Rhythm and Rhyme (all ages)

Songs and rhymes involving gestures and actions can give you child great practice at imitation. Motions and rhythms help the words stick in little minds and dancing or moving together is a wonderful way to promote connection and shared experience. There are dozens of possibilities, but here are a few to get you started:

  • Head, Shoulders, Knees, and Toes
  • The Wheels on the Bus
  • I’m a Little Teapot
  • The Itsy-Bitsy Spider
  • Old Mac Donald Had a Farm

Daily Life (all ages)

It’s wonderful to engage in intentional play with your child. But remember the power of imitation is at work all the time 

Whether you realize it or not, you are modeling how to be a person to your children, so be the person you want them to be. Be kind. Lend a hand. They are watching. But the most important person you can treat respectfully is your child. He will reflect back everything you put into him. So if you are kind and respectful, he will be too. If you are harsh and violent, even if it’s in the service of keeping him respectful and safe, that’s how he will also interact with the world. 

And to that end, don’t be afraid to try new things. Show your child that learning can be a life-long joy. The best way to instill a sense of wonder and adventure in your child is to flex those muscles yourself. If you have a partner, switch up your ingrained activities sometime. Let your child see how endless the opportunities are for doing and caring.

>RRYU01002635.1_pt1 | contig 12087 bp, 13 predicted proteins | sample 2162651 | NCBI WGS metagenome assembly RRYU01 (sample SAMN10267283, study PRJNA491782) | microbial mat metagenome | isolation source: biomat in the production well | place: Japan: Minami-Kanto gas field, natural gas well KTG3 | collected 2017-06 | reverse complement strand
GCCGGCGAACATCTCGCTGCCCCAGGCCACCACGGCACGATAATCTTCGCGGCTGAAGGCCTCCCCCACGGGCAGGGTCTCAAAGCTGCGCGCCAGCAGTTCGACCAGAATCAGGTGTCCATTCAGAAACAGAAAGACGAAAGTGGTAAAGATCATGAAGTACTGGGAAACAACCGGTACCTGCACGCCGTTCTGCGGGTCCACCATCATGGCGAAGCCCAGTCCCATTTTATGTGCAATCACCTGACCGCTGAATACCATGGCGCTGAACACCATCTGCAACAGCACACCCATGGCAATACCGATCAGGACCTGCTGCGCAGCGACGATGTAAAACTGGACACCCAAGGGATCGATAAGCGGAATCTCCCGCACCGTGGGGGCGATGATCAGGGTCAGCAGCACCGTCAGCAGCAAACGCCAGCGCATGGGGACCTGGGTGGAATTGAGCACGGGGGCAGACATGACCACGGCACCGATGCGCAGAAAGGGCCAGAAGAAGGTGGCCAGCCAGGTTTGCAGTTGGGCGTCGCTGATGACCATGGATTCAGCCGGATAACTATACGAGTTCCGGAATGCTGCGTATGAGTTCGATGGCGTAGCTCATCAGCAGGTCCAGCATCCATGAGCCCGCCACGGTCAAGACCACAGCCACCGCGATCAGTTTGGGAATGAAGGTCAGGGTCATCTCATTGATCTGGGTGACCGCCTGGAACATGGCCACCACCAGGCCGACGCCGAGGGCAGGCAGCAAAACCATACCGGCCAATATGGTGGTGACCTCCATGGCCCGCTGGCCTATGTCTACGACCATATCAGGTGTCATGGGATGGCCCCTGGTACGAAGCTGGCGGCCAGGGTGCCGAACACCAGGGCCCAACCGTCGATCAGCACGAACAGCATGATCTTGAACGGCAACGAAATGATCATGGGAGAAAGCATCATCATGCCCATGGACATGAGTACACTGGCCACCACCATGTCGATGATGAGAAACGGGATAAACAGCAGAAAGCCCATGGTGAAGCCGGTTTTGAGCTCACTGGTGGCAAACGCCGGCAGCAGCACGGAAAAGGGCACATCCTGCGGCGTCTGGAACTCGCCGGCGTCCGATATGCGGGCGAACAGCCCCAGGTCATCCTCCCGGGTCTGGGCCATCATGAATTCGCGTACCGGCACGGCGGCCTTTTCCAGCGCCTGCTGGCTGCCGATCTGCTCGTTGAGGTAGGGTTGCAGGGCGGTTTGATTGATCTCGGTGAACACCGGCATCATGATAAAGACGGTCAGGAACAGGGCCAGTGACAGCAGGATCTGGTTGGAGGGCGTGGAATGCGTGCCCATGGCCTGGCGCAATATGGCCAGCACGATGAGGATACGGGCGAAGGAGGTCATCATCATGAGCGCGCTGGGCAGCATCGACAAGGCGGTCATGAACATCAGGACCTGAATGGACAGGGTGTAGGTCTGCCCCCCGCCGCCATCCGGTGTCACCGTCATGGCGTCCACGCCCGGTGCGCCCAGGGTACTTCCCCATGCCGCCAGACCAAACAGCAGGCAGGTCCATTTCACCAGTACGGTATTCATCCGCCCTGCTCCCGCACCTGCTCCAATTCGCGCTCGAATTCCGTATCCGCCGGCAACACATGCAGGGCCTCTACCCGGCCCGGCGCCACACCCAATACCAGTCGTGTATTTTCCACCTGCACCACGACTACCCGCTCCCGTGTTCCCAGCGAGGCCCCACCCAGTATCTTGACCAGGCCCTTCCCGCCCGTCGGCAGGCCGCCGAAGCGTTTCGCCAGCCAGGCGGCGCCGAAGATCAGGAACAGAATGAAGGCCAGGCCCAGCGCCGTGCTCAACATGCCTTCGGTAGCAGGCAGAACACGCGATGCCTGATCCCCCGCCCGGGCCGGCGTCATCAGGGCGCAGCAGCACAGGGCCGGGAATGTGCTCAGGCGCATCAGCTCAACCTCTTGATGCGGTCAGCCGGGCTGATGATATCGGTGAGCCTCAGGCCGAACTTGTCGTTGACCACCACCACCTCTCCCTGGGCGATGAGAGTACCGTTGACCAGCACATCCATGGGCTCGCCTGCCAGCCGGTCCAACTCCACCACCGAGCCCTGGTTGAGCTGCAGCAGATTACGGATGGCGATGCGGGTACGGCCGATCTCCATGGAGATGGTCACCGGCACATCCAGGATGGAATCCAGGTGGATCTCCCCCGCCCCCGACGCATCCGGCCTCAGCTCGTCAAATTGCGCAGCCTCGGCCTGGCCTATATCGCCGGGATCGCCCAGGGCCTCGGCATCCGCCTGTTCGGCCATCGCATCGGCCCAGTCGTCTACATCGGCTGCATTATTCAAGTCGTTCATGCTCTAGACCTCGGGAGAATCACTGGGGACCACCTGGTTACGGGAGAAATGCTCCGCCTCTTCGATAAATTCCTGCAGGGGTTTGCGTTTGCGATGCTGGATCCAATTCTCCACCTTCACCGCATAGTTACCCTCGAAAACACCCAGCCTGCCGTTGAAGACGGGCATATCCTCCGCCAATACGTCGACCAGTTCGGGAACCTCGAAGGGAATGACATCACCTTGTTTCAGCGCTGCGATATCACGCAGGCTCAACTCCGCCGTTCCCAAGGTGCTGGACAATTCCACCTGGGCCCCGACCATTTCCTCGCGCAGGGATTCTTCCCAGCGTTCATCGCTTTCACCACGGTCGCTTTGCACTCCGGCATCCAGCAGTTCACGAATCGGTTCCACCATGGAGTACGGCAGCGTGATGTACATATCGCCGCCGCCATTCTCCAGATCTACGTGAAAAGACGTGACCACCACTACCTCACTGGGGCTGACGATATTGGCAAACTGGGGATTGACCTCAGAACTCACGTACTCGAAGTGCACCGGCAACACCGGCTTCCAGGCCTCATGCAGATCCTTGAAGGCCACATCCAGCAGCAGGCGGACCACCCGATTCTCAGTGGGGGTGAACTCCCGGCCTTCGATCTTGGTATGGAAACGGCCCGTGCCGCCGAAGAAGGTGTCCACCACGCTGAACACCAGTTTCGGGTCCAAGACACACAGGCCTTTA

And believe me, I know—sometimes you just want to make dinner or grocery shop in peace. And if you are at the end of your rope, by all means, find a way to get that peace and quiet. But whenever you have the energy to let your little one “help” with chores, tasks, errands, or projects. Get her involved, even if you have to make up a task for her to do. It’ll make her feel important, special, and close to you.

Finally, apologize when the situation calls for it. You know you aren’t perfect, but your little one doesn’t. And believe it or not, the sooner he understands that you aren’t perfect, the better. It relieves the pressure he’ll feel to do everything perfectly himself. It relieves you of the pressure to always appear perfect. And it teaches your little one how to repair relationships when they inevitably go through a few scrapes. Imitation will help your child learn new skills, connect with others, and become a person he’ll be proud to be. 


What are some ways you can use the power of imitation in your life? Leave us a comment below!

Posted in

Leave a Reply